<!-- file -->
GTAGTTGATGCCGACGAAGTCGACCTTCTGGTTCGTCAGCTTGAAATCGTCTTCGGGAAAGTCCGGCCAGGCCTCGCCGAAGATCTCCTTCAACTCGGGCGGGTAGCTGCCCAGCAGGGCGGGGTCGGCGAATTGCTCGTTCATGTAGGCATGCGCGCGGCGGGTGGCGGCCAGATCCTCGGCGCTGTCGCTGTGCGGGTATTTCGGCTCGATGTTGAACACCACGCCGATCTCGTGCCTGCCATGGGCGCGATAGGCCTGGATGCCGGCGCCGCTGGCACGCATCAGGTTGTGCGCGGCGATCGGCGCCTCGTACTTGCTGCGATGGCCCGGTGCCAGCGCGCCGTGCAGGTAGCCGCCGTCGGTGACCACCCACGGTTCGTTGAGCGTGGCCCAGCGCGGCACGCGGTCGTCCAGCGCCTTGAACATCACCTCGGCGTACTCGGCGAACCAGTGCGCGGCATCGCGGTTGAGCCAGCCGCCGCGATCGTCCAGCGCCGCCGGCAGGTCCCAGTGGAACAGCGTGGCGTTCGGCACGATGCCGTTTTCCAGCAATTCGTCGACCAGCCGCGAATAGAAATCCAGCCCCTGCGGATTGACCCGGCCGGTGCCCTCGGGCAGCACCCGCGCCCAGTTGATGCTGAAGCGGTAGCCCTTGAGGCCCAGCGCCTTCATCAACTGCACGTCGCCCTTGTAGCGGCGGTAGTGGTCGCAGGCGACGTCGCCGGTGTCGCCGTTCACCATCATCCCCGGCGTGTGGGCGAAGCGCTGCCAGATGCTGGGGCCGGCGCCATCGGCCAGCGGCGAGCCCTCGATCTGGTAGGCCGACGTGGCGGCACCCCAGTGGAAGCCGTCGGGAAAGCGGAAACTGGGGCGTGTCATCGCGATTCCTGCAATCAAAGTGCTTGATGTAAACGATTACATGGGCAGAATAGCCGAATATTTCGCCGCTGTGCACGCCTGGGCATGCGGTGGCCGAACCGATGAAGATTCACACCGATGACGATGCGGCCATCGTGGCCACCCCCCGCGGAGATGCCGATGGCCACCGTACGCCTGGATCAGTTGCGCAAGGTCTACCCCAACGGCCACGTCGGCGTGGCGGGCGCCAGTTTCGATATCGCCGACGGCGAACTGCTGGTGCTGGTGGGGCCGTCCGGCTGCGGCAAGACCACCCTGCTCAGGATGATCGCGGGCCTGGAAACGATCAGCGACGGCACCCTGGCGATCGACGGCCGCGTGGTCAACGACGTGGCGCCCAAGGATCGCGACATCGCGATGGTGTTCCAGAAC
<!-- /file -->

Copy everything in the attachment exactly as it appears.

GTAGTTGATGCCGACGAAGTCGACCTTCTGGTTCGTCAGCTTGAAATCGTCTTCGGGAAAGTCCGGCCAGGCCTCGCCGAAGATCTCCTTCAACTCGGGCGGGTAGCTGCCCAGCAGGGCGGGGTCGGCGAATTGCTCGTTCATGTAGGCATGCGCGCGGCGGGTGGCGGCCAGATCCTCGGCGCTGTCGCTGTGCGGGTATTTCGGCTCGATGTTGAACACCACGCCGATCTCGTGCCTGCCATGGGCGCGATAGGCCTGGATGCCGGCGCCGCTGGCACGCATCAGGTTGTGCGCGGCGATCGGCGCCTCGTACTTGCTGCGATGGCCCGGTGCCAGCGCGCCGTGCAGGTAGCCGCCGTCGGTGACCACCCACGGTTCGTTGAGCGTGGCCCAGCGCGGCACGCGGTCGTCCAGCGCCTTGAACATCACCTCGGCGTACTCGGCGAACCAGTGCGCGGCATCGCGGTTGAGCCAGCCGCCGCGATCGTCCAGCGCCGCCGGCAGGTCCCAGTGGAACAGCGTGGCGTTCGGCACGATGCCGTTTTCCAGCAATTCGTCGACCAGCCGCGAATAGAAATCCAGCCCCTGCGGATTGACCCGGCCGGTGCCCTCGGGCAGCACCCGCGCCCAGTTGATGCTGAAGCGGTAGCCCTTGAGGCCCAGCGCCTTCATCAACTGCACGTCGCCCTTGTAGCGGCGGTAGTGGTCGCAGGCGACGTCGCCGGTGTCGCCGTTCACCATCATCCCCGGCGTGTGGGCGAAGCGCTGCCAGATGCTGGGGCCGGCGCCATCGGCCAGCGGCGAGCCCTCGATCTGGTAGGCCGACGTGGCGGCACCCCAGTGGAAGCCGTCGGGAAAGCGGAAACTGGGGCGTGTCATCGCGATTCCTGCAATCAAAGTGCTTGATGTAAACGATTACATGGGCAGAATAGCCGAATATTTCGCCGCTGTGCACGCCTGGGCATGCGGTGGCCGAACCGATGAAGATTCACACCGATGACGATGCGGCCATCGTGGCCACCCCCCGCGGAGATGCCGATGGCCACCGTACGCCTGGATCAGTTGCGCAAGGTCTACCCCAACGGCCACGTCGGCGTGGCGGGCGCCAGTTTCGATATCGCCGACGGCGAACTGCTGGTGCTGGTGGGGCCGTCCGGCTGCGGCAAGACCACCCTGCTCAGGATGATCGCGGGCCTGGAAACGATCAGCGACGGCACCCTGGCGATCGACGGCCGCGTGGTCAACGACGTGGCGCCCAAGGATCGCGACATCGCGATGGTGTTCCAGAAC